Old movies in HD quality

I begin to see movies from the 80’s and not to talk about King Kong from the 30’s in HD and Blueray editions as 1080*. How is this possible, this films where not taped with HD-cameras the technoligy wasn’t even invented. So how can they be manufactored in 1080*.
Even if they are in 1080* will newer movies still be better in 1080*?

digital enhancements???

Like taking a black and white movie and make it color. That never took off either. CC would remember that.

Fresh transfers can be made from any film, if they still have the film. Sometimes, high-res video masters may also exist that can simply be re-mastered for HD.

That said, it doesn’t mean that the studio has actually gone to the trouble to do any of that. Many of the really old B/W films have already been re-mastered as part of film preservation projects, so high res masters do exist. Casablanca is one example.

What resolution the original video/film transfers are in is anyone’s guess, and probably varies a lot. The studios are infamous for leaving these details out of any documentation or package blurbs, so there’s really no way to know what you’re getting until you view it.

Hi

I see a lot of older movies in HD on Monster HD, HD Net, World HD

and even The Thunderbirds TV series from the 60’s

On the Voom Network

Many were filmed in 35mm widescreen

And they look dam good too!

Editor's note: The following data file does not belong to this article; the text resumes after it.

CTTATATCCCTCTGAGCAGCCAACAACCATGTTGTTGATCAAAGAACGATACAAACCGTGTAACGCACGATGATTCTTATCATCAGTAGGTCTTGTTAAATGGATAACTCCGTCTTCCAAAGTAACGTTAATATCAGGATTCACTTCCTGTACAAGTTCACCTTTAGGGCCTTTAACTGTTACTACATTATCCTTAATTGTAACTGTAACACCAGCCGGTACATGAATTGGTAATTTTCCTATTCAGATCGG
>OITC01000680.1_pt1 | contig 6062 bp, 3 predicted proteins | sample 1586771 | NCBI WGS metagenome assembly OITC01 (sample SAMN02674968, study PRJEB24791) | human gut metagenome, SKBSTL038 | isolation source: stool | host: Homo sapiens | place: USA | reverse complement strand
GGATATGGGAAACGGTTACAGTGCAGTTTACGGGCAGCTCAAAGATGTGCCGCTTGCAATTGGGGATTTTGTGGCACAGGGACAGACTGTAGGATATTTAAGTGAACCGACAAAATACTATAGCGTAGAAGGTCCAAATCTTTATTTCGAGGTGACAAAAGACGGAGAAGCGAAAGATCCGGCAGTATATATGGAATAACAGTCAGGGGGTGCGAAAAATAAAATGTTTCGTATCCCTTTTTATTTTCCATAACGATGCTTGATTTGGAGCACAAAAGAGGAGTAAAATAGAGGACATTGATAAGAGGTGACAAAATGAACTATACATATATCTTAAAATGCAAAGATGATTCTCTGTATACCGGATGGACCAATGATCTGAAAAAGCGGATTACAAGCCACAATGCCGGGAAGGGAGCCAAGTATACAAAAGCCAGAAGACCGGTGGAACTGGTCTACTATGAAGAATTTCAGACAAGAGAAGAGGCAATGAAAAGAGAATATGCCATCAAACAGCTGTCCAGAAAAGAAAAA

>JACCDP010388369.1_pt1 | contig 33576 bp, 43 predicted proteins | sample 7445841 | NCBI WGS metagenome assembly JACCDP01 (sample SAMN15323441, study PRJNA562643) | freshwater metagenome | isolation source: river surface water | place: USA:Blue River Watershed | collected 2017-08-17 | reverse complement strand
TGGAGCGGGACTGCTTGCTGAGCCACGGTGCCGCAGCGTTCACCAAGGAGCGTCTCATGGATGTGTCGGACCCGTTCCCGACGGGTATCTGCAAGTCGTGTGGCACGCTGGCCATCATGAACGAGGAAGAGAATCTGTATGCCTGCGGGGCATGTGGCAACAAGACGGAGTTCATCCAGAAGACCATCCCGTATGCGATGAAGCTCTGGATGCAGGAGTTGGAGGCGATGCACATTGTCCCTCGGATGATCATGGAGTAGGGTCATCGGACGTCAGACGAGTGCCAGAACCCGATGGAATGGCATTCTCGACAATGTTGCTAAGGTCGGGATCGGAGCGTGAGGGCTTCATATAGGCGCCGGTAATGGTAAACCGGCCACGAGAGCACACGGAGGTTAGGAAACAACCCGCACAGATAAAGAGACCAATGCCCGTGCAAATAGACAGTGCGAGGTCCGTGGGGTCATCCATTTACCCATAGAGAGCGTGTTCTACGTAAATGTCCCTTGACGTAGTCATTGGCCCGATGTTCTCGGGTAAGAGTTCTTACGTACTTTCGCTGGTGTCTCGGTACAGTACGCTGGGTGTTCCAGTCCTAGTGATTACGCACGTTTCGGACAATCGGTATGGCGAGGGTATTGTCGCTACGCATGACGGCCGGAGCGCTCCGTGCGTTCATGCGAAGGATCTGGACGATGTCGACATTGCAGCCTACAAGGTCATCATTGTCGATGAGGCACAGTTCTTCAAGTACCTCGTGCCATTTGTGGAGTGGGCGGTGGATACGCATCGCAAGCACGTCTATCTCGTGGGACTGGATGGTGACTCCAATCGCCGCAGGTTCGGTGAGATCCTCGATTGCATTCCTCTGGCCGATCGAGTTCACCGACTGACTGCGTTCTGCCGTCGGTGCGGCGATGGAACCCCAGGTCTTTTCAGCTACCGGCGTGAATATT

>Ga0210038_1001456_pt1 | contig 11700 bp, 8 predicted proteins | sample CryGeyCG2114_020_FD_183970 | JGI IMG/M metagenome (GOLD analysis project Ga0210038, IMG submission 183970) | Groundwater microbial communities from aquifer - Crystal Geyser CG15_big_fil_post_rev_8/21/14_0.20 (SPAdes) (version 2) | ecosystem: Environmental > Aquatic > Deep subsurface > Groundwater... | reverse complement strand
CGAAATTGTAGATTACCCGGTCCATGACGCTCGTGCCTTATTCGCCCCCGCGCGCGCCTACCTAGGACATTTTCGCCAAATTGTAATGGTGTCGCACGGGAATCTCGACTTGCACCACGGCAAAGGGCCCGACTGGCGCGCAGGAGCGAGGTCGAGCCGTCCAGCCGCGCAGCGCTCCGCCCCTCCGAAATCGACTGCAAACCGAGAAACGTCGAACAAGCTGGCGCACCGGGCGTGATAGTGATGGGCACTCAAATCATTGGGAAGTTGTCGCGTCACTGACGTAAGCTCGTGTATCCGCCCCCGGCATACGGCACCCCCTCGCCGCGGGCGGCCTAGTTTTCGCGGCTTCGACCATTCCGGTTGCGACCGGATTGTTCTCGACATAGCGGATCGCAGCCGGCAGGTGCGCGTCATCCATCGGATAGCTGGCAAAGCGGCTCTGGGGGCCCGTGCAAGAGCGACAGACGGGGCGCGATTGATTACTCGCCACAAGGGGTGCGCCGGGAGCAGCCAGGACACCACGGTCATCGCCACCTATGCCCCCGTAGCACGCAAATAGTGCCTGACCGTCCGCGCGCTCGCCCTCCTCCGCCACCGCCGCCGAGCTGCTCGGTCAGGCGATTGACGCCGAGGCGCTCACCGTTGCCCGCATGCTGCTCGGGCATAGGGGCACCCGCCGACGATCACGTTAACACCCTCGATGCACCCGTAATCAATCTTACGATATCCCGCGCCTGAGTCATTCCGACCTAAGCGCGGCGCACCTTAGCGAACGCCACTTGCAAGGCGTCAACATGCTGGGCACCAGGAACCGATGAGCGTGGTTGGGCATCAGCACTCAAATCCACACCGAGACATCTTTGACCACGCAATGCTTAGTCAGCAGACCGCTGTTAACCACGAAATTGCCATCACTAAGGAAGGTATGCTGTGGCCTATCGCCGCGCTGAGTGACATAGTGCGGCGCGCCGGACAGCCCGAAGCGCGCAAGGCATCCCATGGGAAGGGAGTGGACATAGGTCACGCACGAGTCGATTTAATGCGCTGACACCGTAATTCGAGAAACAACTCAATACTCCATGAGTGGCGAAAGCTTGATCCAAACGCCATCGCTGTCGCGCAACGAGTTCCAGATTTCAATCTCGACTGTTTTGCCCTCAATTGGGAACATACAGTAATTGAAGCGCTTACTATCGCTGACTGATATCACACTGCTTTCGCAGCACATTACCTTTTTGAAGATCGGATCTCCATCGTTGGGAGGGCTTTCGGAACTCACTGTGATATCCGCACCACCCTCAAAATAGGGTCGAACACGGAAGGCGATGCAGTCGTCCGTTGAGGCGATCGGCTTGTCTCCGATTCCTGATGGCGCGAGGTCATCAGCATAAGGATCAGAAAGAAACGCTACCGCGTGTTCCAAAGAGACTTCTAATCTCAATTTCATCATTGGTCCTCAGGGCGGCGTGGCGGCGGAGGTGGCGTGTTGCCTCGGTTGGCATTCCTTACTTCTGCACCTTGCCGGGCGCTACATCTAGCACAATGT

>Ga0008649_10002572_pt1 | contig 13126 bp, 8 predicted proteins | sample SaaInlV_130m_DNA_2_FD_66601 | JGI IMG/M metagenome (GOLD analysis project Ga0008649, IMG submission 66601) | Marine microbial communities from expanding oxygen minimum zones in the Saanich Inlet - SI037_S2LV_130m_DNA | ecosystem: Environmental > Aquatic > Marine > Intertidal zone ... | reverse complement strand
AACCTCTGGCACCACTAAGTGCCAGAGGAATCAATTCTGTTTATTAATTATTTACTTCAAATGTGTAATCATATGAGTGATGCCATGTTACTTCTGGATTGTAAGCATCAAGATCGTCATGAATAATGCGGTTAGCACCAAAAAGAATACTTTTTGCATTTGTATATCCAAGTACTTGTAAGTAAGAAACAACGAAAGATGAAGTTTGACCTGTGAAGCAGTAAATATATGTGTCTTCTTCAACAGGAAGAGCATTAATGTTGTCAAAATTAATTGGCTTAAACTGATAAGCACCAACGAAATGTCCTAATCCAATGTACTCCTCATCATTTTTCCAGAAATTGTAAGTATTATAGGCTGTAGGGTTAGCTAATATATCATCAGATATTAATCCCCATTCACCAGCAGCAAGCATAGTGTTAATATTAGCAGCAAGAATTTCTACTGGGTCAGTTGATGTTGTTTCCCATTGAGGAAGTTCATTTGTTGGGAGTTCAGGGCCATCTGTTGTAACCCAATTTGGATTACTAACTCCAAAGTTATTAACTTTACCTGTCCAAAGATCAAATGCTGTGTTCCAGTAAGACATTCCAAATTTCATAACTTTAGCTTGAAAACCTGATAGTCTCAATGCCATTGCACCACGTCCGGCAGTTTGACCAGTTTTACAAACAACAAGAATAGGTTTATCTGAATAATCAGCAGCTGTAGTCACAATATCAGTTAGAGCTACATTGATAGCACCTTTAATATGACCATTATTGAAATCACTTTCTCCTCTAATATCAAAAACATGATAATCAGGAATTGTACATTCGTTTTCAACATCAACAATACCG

JohnnyJT :cool:
South Philly

I saw what you all were discussing and I thought I’d post a link to THIS THREAD over at Highdefforum.com. More specifically, look at post(s) #5 & #7 (and the link in post #7). It has some interesting info.

Evidently a 35mm shot easily has enough resolution for HD.

Yes, programs on 35mm film will resolve at least 4K resolution, which is 4096 pixels by 3112 pixels… this is quite a bit greater than HD at 1920 by 1080. In fact, many older movies were shot with fine grain 50 speed film which resolves more definition than modern movies which generally use 500 speed to allow for lower light situations. If you’ve ever watched older movies and wondered why it looks like bright light is shining in the actors’ faces, it’s because it takes a LOT of light to expose 50 speed film inside on a sound stage!

Here is a link to the Sound and Vision Magazine website where they have a full article up about the restoration process of the 1982 film Blade Runner. They go over the whole process that the film goes thru before hitting the shelves on Blu-Ray or HD-DVD. Just like Dalen Quaice said in his post, everything is scanned to 4K.:cool:

Thanks [H]itman, I enjoy reading it.